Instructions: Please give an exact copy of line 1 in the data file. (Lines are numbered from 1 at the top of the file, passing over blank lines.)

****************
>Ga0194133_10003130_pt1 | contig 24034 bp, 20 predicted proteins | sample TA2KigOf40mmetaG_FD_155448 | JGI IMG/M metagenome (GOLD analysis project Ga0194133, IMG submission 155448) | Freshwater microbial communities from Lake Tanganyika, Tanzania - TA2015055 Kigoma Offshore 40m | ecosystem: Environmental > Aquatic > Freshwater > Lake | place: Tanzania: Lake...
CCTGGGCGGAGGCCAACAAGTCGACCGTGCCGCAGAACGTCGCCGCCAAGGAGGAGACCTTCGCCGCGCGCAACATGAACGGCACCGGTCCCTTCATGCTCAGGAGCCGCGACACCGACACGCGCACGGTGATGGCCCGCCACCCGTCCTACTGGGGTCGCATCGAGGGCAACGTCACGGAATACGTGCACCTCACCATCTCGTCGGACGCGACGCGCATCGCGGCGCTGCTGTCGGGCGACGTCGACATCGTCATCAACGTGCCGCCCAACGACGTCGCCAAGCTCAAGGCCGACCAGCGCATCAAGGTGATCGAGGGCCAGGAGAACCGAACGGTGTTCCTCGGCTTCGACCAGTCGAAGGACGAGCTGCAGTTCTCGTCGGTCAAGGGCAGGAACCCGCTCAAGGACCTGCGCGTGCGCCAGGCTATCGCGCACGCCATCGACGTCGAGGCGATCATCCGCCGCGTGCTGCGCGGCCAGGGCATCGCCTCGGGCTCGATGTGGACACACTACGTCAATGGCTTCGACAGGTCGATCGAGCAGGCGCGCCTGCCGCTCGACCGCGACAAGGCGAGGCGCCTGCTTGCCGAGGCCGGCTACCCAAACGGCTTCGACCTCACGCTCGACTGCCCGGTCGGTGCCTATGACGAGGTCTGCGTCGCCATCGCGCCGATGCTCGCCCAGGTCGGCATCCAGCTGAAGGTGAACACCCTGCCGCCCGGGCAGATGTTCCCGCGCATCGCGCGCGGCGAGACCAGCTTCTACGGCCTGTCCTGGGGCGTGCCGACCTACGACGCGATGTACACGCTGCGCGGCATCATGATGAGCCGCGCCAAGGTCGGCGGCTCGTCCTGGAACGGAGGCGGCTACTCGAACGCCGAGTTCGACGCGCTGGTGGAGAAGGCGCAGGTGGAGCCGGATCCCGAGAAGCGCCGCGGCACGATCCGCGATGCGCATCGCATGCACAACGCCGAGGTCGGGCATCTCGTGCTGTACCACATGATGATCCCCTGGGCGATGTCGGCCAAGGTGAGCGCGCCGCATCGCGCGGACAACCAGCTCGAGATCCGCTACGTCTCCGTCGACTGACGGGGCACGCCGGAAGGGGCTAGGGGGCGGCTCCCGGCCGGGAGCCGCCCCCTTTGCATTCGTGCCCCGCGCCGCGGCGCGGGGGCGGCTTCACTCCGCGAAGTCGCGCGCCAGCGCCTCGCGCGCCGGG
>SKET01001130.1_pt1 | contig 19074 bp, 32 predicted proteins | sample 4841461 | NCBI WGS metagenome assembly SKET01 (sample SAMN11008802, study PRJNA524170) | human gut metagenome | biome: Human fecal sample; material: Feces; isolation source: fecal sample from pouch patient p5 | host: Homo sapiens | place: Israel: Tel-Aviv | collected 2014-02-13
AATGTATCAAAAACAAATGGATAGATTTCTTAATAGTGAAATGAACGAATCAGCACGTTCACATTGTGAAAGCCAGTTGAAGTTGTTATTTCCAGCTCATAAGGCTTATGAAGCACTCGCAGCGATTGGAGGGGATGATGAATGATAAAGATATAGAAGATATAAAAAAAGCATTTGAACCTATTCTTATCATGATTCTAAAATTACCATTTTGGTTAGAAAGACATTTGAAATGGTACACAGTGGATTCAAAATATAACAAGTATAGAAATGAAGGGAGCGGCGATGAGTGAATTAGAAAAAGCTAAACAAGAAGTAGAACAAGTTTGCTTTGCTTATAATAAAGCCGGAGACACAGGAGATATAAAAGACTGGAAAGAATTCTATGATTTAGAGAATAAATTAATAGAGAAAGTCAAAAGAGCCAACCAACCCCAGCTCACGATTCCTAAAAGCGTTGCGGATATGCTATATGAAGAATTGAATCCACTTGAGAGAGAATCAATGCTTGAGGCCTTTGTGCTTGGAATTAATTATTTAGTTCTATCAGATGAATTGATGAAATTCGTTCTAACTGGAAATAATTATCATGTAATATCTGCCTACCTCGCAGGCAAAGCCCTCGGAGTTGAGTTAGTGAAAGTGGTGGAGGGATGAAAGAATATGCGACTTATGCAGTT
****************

>Ga0194133_10003130_pt1 | contig 24034 bp, 20 predicted proteins | sample TA2KigOf40mmetaG_FD_155448 | JGI IMG/M metagenome (GOLD analysis project Ga0194133, IMG submission 155448) | Freshwater microbial communities from Lake Tanganyika, Tanzania - TA2015055 Kigoma Offshore 40m | ecosystem: Environmental > Aquatic > Freshwater > Lake | place: Tanzania: Lake...